Rand researchers are not quite so pessimistic as most experts when it comes to assessing whether there will be enough primary care providers in the future. “Projections suggest that if nothing changes in the delivery of primary care, the United States may face a substantial shortage of primary care physicians and surpluses of nurse practitioners and physician assistants by 2025,” says a Rand study in the November issue of Health Affairs. “Yet plausible shifts in primary care delivery models substantially affect those projections.”
One such shift, say the authors, would be an increase in care delivered at nurse-managed primary care health centers. “Expanding the prevalence of the nurse-managed health center in primary care by only a relatively modest amount could greatly diminish expected provider imbalances.”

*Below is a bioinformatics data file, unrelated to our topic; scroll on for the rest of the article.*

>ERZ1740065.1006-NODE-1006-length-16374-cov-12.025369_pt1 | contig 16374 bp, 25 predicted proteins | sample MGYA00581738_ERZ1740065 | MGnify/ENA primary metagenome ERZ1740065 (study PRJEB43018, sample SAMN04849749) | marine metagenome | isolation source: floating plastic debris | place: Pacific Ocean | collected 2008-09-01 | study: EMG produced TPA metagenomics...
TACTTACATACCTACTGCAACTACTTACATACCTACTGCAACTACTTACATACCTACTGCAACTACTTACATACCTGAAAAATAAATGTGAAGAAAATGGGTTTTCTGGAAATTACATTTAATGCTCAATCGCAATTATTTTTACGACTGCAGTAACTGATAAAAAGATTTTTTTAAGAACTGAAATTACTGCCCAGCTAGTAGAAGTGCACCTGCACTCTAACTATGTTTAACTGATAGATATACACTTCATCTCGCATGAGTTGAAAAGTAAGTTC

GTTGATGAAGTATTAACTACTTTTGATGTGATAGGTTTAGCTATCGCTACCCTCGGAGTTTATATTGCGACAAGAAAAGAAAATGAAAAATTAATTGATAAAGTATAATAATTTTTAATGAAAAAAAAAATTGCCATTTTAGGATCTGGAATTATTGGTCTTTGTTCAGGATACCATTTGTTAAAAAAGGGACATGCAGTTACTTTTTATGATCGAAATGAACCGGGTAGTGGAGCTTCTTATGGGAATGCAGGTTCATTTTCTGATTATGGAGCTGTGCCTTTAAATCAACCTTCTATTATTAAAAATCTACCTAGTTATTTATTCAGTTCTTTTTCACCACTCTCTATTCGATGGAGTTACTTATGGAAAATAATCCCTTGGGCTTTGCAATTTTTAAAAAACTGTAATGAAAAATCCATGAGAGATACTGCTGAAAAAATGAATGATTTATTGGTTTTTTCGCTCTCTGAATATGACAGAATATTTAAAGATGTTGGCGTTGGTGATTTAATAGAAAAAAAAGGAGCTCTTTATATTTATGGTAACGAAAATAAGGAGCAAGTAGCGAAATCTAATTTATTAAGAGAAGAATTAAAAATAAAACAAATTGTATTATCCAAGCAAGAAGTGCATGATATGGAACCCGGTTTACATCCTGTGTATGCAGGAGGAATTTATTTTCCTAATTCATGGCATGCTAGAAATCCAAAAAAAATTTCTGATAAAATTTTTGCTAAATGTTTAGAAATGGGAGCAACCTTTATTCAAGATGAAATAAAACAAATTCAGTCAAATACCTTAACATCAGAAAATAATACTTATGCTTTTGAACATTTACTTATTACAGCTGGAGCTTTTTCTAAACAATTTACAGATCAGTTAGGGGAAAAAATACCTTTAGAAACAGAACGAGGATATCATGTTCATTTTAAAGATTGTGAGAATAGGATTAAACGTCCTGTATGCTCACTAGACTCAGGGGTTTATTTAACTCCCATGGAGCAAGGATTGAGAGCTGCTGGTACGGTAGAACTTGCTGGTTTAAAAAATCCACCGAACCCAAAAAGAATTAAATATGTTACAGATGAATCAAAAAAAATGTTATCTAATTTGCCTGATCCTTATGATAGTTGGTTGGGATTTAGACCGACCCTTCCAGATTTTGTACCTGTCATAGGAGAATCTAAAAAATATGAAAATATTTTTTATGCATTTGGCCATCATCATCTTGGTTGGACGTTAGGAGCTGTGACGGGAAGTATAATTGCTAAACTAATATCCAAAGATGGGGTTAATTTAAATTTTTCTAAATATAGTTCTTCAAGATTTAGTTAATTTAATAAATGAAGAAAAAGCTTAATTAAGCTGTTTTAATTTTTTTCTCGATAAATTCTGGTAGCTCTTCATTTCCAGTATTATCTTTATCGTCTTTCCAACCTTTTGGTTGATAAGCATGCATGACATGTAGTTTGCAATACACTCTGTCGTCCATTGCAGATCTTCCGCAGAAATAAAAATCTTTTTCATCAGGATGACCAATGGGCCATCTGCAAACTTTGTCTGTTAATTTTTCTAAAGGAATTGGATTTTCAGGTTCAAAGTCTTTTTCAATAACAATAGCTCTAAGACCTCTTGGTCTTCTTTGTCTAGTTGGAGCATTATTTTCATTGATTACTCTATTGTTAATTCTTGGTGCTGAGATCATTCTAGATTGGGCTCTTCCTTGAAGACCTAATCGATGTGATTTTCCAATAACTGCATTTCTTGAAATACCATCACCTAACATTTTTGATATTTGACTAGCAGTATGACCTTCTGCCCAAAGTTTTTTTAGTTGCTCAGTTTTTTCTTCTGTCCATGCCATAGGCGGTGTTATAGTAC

State scope-of-practice laws would need to be adjusted to allow nurse practitioners and physician assistants to do more without physician supervision.
Primary care providers, 2010 and 2025
Source: “Nurse-Managed Health Centers and Patient-Centered Medical Homes Could Mitigate Expected Primary Care Physician Shortage,” Health Affairs, November 2013